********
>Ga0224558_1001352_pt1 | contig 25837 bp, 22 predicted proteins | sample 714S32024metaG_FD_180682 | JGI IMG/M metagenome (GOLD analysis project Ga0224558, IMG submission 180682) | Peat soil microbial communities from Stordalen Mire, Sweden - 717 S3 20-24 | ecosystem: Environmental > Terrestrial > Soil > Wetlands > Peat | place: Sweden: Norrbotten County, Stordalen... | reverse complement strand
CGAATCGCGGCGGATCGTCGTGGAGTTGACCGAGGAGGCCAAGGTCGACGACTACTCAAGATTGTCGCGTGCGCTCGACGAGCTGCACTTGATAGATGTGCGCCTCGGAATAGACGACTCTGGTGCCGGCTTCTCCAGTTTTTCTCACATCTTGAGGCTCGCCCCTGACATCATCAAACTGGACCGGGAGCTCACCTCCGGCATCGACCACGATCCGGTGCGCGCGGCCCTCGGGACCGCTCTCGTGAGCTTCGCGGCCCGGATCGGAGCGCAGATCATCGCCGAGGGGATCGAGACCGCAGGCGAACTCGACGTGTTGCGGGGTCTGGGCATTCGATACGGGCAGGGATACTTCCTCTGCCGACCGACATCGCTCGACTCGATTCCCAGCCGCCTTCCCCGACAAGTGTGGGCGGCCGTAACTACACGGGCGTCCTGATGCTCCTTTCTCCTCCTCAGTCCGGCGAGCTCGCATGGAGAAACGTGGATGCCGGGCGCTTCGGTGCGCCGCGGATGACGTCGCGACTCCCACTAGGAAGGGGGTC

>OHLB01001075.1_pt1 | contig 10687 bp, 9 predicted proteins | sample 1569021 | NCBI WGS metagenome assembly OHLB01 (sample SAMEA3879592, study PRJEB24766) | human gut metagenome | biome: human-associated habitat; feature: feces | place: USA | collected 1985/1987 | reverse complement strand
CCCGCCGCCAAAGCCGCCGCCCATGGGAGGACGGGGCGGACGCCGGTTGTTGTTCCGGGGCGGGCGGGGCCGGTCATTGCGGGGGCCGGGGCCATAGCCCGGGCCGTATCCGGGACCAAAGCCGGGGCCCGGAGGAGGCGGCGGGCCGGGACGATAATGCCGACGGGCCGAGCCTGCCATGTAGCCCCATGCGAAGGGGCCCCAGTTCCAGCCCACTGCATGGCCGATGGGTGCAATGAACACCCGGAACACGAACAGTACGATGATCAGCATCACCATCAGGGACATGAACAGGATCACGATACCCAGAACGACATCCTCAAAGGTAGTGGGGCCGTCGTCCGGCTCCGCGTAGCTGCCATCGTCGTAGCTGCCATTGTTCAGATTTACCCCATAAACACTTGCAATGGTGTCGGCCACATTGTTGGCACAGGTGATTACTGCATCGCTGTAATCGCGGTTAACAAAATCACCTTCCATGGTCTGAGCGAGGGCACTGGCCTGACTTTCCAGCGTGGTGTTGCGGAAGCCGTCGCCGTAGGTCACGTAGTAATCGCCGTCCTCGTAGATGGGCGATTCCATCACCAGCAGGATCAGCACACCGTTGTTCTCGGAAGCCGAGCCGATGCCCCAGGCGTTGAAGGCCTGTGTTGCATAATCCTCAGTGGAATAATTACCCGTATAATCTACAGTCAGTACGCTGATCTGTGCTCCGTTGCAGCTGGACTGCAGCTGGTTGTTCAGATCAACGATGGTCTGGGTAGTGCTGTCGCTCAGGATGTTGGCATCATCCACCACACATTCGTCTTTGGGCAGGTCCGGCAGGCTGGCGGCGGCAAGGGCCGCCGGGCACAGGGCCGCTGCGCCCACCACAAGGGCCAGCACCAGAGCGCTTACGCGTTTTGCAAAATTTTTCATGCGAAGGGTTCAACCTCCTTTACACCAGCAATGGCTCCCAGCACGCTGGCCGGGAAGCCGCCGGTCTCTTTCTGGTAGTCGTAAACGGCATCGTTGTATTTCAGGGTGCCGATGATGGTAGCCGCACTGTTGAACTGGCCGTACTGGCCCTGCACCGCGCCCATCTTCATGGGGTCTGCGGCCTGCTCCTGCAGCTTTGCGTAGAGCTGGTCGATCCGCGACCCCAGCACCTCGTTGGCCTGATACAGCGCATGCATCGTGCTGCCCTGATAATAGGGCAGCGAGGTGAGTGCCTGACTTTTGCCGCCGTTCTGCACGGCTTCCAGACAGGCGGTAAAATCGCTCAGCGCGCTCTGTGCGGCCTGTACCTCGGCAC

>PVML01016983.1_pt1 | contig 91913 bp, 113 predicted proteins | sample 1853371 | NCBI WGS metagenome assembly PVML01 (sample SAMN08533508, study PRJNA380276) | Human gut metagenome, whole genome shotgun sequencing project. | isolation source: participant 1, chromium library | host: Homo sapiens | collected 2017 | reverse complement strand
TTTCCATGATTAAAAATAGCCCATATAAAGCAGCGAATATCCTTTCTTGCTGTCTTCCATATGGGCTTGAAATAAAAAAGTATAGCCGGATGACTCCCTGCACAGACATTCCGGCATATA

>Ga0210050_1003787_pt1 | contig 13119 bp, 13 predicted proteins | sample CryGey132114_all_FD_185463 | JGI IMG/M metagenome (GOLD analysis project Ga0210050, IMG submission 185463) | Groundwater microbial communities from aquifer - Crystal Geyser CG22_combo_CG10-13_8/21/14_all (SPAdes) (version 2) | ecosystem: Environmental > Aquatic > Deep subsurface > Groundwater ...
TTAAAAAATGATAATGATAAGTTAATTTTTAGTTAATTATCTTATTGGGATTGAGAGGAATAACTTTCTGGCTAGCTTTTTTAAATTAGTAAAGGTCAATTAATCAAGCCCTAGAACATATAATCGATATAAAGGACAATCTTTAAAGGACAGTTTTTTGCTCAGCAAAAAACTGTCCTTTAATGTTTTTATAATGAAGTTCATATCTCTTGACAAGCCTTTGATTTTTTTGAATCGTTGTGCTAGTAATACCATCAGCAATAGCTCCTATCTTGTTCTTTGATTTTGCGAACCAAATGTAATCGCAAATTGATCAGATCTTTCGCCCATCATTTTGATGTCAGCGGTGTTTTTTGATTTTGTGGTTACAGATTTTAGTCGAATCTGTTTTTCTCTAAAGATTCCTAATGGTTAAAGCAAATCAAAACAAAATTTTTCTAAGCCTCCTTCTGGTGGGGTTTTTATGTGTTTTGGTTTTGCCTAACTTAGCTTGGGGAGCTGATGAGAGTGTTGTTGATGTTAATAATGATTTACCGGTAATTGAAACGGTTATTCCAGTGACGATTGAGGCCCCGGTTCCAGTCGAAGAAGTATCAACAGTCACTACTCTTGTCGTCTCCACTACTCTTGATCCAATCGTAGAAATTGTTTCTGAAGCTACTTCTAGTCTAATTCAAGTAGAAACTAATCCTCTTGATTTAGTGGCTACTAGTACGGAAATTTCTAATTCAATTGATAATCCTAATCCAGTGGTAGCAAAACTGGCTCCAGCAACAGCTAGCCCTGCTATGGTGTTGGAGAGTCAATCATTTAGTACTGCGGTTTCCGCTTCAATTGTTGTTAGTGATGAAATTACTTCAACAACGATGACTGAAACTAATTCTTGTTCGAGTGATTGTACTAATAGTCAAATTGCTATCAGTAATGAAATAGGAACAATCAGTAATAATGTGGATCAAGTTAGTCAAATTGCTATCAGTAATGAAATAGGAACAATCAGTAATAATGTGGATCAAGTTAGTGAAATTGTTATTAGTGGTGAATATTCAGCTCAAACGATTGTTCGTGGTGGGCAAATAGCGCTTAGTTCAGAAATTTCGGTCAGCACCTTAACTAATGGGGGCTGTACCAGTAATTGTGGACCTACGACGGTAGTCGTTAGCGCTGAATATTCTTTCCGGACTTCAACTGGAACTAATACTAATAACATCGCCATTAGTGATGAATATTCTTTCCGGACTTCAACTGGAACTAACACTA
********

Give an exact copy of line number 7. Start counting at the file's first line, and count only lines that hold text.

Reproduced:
>Ga0210050_1003787_pt1 | contig 13119 bp, 13 predicted proteins | sample CryGey132114_all_FD_185463 | JGI IMG/M metagenome (GOLD analysis project Ga0210050, IMG submission 185463) | Groundwater microbial communities from aquifer - Crystal Geyser CG22_combo_CG10-13_8/21/14_all (SPAdes) (version 2) | ecosystem: Environmental > Aquatic > Deep subsurface > Groundwater ...